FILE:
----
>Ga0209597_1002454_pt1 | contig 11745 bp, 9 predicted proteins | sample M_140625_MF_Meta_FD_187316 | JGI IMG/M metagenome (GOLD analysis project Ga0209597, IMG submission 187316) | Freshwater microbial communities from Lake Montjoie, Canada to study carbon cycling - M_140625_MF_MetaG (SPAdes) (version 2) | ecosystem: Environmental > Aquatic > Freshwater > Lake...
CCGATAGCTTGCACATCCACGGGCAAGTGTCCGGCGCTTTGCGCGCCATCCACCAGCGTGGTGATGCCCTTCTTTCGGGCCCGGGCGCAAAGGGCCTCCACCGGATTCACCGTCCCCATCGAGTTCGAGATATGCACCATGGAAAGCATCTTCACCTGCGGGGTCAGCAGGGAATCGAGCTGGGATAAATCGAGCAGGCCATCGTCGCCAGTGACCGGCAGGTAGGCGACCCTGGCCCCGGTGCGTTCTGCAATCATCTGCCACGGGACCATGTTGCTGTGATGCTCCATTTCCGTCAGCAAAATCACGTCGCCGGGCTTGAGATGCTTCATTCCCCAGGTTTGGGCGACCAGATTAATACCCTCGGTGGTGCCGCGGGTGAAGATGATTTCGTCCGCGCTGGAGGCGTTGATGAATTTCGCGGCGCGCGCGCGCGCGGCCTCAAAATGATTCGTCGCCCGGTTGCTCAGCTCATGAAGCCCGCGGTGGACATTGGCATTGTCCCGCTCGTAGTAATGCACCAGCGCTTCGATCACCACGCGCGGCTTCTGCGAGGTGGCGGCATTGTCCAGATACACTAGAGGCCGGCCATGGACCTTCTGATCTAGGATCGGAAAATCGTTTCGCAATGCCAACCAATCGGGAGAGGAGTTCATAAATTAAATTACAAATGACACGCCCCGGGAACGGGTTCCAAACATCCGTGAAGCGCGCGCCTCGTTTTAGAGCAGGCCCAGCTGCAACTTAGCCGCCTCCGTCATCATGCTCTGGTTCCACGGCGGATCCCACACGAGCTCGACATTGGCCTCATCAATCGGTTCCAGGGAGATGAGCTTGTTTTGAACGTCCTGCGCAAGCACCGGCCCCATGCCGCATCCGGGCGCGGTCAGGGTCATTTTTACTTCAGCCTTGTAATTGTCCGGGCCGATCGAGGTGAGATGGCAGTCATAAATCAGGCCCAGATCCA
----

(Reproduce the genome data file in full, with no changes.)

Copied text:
>Ga0209597_1002454_pt1 | contig 11745 bp, 9 predicted proteins | sample M_140625_MF_Meta_FD_187316 | JGI IMG/M metagenome (GOLD analysis project Ga0209597, IMG submission 187316) | Freshwater microbial communities from Lake Montjoie, Canada to study carbon cycling - M_140625_MF_MetaG (SPAdes) (version 2) | ecosystem: Environmental > Aquatic > Freshwater > Lake...
CCGATAGCTTGCACATCCACGGGCAAGTGTCCGGCGCTTTGCGCGCCATCCACCAGCGTGGTGATGCCCTTCTTTCGGGCCCGGGCGCAAAGGGCCTCCACCGGATTCACCGTCCCCATCGAGTTCGAGATATGCACCATGGAAAGCATCTTCACCTGCGGGGTCAGCAGGGAATCGAGCTGGGATAAATCGAGCAGGCCATCGTCGCCAGTGACCGGCAGGTAGGCGACCCTGGCCCCGGTGCGTTCTGCAATCATCTGCCACGGGACCATGTTGCTGTGATGCTCCATTTCCGTCAGCAAAATCACGTCGCCGGGCTTGAGATGCTTCATTCCCCAGGTTTGGGCGACCAGATTAATACCCTCGGTGGTGCCGCGGGTGAAGATGATTTCGTCCGCGCTGGAGGCGTTGATGAATTTCGCGGCGCGCGCGCGCGCGGCCTCAAAATGATTCGTCGCCCGGTTGCTCAGCTCATGAAGCCCGCGGTGGACATTGGCATTGTCCCGCTCGTAGTAATGCACCAGCGCTTCGATCACCACGCGCGGCTTCTGCGAGGTGGCGGCATTGTCCAGATACACTAGAGGCCGGCCATGGACCTTCTGATCTAGGATCGGAAAATCGTTTCGCAATGCCAACCAATCGGGAGAGGAGTTCATAAATTAAATTACAAATGACACGCCCCGGGAACGGGTTCCAAACATCCGTGAAGCGCGCGCCTCGTTTTAGAGCAGGCCCAGCTGCAACTTAGCCGCCTCCGTCATCATGCTCTGGTTCCACGGCGGATCCCACACGAGCTCGACATTGGCCTCATCAATCGGTTCCAGGGAGATGAGCTTGTTTTGAACGTCCTGCGCAAGCACCGGCCCCATGCCGCATCCGGGCGCGGTCAGGGTCATTTTTACTTCAGCCTTGTAATTGTCCGGGCCGATCGAGGTGAGATGGCAGTCATAAATCAGGCCCAGATCCA